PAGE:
Final report into deadly Queensland flood due

The February-March southeast Queensland floods cost an estimated $7.7 billion.

The February-March southeast Queensland floods cost an estimated $7.7 billion. Photo: AAP

A review of the Queensland government’s preparations for and response to catastrophic floods which killed 13 people and damaged 18,000 homes and businesses will hand over its final report.

Inspector-General Emergency Management Alistair Dawson has spent five months reviewing the response to the February-March floods in the state’s southeast.

Mr Dawson will hand his final report to Police Minister Mark Ryan on Wednesday but it is not known when the document will be publicly released.

Mr Ryan said on Wednesday morning the government was yet to receive the report, however it was due by the end of the day and would be considered.

The inspector-general’s office received over 240 submissions and conducted 13 community forums, with over 460 attendees.

As part of the probe, it reviewed the state and 23 local governments’ preparations and responses to the disaster, triggered when parts of the region were hit by the most intense rainfall on record.

The inspector-general assessed the timing and effectiveness of public emergency alerts, measures to protect human lives and property, and the management of dams, in particular the Wivenhoe Dam.

It also assessed emergency service resourcing, the supply of essentials including food, water and electricity and cooperation between government and agencies.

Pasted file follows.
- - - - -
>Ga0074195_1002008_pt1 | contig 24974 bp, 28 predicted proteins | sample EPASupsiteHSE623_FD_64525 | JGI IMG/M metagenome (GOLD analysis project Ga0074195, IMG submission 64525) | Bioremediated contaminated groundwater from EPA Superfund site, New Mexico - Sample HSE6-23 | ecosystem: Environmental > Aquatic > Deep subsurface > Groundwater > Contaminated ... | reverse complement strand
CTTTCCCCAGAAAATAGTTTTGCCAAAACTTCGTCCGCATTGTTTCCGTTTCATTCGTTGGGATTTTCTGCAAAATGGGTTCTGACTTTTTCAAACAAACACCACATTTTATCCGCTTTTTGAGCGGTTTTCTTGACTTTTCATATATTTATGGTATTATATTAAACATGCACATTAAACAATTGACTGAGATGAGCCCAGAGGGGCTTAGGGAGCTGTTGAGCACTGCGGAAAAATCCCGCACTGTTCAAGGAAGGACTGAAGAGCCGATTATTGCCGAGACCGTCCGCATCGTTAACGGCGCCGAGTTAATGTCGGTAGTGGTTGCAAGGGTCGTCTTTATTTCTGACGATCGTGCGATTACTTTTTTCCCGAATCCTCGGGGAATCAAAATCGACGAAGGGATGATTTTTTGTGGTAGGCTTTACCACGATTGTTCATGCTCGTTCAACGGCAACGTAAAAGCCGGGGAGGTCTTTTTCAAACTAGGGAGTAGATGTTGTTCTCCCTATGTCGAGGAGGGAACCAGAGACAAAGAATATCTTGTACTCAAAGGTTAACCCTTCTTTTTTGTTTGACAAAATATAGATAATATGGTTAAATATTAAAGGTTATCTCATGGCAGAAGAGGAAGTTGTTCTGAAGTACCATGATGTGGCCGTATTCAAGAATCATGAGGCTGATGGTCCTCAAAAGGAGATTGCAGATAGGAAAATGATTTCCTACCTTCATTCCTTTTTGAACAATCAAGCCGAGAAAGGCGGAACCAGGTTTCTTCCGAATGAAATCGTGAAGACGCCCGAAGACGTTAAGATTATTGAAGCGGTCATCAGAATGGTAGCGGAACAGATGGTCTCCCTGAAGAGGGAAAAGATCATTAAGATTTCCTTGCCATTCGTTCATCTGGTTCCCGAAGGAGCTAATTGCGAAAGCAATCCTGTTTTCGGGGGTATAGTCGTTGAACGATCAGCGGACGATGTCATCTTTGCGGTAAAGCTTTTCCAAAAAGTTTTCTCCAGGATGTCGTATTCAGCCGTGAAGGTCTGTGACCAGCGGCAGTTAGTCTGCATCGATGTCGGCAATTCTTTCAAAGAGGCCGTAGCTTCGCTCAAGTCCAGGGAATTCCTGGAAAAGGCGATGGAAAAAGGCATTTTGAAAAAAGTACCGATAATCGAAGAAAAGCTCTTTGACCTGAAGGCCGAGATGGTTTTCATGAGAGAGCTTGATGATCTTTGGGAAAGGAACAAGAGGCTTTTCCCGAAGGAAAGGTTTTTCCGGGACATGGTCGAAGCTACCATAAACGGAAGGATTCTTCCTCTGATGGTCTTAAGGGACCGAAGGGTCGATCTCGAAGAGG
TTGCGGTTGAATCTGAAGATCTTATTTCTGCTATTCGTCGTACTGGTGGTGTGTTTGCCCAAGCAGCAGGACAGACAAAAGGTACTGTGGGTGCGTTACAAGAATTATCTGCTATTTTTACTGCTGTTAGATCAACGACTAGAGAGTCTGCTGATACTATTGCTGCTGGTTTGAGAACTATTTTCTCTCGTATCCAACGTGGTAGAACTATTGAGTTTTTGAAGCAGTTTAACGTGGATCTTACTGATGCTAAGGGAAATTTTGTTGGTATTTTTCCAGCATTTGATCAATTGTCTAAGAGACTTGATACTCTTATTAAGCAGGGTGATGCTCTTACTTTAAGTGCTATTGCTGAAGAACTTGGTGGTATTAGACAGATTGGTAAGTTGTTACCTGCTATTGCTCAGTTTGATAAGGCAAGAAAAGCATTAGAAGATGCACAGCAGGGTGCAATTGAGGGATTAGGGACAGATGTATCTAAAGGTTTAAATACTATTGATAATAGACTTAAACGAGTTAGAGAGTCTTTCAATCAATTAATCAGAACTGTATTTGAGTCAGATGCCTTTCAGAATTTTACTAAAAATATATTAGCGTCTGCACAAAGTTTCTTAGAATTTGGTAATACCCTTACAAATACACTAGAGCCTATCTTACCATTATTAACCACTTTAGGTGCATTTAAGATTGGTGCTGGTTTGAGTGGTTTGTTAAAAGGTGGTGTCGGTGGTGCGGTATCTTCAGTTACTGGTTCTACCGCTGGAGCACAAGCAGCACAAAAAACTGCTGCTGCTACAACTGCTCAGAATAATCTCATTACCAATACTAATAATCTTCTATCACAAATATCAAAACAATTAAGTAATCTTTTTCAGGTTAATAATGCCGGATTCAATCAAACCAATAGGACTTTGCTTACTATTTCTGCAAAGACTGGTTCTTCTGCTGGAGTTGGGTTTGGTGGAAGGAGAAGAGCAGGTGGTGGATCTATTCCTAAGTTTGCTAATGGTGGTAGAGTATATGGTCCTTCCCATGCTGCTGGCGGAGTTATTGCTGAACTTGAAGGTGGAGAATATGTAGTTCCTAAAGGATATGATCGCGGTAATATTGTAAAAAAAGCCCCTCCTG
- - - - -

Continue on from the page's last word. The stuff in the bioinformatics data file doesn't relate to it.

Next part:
“In conducting the review, the office will consider the views of community members, relevant agencies and operational staff and also be informed by any relevant expert advice,” the terms of reference said.

The inspector-general’s office said the report would identify possible improvements to Queensland’s disaster management arrangements.

Thirteen people died and about 18,000 homes and business were affected when multiple rivers broke their banks and flash floods surged through creeks following days of intense rain in February and March.

The Bureau of Meteorology said more than 1.77m of rain fell on Mount Glorious in seven days, while 1.55m fell at Pomona, on the Sunshine Coast, and 1.23m fell at Upper Springbrook on the Gold Coast.

Brisbane copped 795mm – the city’s wettest week since records began in 1840 – as the wider region was devastated by the deluge.

A Deloitte report estimated the total cost of the southeast Queensland floods, which affected half a million people, to be $7.7 billion.

A La Nina weather phenomenon contributed to six major floods in the state between December and May, which had a combined death toll of 28.

Scientists warn the frequency of La Nina events has increased due to climate change.

The BoM forecasts the pattern to settle over Australia later this year for a third consecutive summer.

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